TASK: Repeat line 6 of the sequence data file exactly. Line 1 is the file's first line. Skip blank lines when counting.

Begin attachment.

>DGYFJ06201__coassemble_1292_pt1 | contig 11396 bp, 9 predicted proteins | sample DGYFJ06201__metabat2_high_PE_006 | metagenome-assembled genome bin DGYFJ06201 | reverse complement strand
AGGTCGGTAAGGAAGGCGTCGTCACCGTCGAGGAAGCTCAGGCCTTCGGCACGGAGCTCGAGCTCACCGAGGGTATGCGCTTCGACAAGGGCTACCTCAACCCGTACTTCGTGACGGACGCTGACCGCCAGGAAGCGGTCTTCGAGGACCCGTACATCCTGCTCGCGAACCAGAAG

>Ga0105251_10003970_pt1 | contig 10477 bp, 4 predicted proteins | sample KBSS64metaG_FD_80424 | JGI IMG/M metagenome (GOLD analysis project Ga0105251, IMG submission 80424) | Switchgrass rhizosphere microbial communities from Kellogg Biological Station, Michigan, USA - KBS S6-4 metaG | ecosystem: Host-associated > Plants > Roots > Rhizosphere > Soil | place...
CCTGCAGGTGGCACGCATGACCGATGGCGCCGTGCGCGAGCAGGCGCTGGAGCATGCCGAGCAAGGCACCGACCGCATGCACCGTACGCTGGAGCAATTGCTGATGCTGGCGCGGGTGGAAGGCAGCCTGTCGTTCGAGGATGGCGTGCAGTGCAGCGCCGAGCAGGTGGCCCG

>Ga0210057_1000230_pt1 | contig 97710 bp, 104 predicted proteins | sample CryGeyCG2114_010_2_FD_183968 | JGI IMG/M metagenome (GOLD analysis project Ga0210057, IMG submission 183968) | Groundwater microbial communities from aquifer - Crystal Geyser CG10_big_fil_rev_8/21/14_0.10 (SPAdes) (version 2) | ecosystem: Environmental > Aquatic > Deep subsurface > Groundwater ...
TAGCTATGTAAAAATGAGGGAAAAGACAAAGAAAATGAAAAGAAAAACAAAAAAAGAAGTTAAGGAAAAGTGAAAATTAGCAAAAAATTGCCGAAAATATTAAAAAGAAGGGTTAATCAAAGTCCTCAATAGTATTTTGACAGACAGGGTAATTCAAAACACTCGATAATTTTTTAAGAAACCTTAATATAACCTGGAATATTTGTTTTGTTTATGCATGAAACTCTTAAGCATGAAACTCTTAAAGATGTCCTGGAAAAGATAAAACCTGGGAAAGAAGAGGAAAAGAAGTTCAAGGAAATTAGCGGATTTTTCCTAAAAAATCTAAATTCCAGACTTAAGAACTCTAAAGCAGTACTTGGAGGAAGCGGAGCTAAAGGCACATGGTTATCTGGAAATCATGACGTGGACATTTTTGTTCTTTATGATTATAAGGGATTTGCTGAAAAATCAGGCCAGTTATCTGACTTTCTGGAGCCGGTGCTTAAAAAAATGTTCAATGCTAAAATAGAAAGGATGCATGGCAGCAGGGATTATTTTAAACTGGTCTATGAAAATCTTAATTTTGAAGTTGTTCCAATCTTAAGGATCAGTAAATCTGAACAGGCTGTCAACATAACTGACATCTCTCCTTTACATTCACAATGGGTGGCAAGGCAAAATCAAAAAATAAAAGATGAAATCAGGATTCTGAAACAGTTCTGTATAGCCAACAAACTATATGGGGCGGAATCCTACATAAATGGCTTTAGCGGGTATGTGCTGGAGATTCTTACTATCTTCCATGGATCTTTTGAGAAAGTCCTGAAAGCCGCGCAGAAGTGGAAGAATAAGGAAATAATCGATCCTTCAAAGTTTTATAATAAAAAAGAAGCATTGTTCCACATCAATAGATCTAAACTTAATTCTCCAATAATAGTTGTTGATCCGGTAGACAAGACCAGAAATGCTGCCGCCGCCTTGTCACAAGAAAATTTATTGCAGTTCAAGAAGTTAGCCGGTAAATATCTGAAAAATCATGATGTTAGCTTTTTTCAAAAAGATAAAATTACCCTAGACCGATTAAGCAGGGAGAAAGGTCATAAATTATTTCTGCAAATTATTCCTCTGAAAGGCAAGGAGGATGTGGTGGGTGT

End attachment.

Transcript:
TAGCTATGTAAAAATGAGGGAAAAGACAAAGAAAATGAAAAGAAAAACAAAAAAAGAAGTTAAGGAAAAGTGAAAATTAGCAAAAAATTGCCGAAAATATTAAAAAGAAGGGTTAATCAAAGTCCTCAATAGTATTTTGACAGACAGGGTAATTCAAAACACTCGATAATTTTTTAAGAAACCTTAATATAACCTGGAATATTTGTTTTGTTTATGCATGAAACTCTTAAGCATGAAACTCTTAAAGATGTCCTGGAAAAGATAAAACCTGGGAAAGAAGAGGAAAAGAAGTTCAAGGAAATTAGCGGATTTTTCCTAAAAAATCTAAATTCCAGACTTAAGAACTCTAAAGCAGTACTTGGAGGAAGCGGAGCTAAAGGCACATGGTTATCTGGAAATCATGACGTGGACATTTTTGTTCTTTATGATTATAAGGGATTTGCTGAAAAATCAGGCCAGTTATCTGACTTTCTGGAGCCGGTGCTTAAAAAAATGTTCAATGCTAAAATAGAAAGGATGCATGGCAGCAGGGATTATTTTAAACTGGTCTATGAAAATCTTAATTTTGAAGTTGTTCCAATCTTAAGGATCAGTAAATCTGAACAGGCTGTCAACATAACTGACATCTCTCCTTTACATTCACAATGGGTGGCAAGGCAAAATCAAAAAATAAAAGATGAAATCAGGATTCTGAAACAGTTCTGTATAGCCAACAAACTATATGGGGCGGAATCCTACATAAATGGCTTTAGCGGGTATGTGCTGGAGATTCTTACTATCTTCCATGGATCTTTTGAGAAAGTCCTGAAAGCCGCGCAGAAGTGGAAGAATAAGGAAATAATCGATCCTTCAAAGTTTTATAATAAAAAAGAAGCATTGTTCCACATCAATAGATCTAAACTTAATTCTCCAATAATAGTTGTTGATCCGGTAGACAAGACCAGAAATGCTGCCGCCGCCTTGTCACAAGAAAATTTATTGCAGTTCAAGAAGTTAGCCGGTAAATATCTGAAAAATCATGATGTTAGCTTTTTTCAAAAAGATAAAATTACCCTAGACCGATTAAGCAGGGAGAAAGGTCATAAATTATTTCTGCAAATTATTCCTCTGAAAGGCAAGGAGGATGTGGTGGGTGT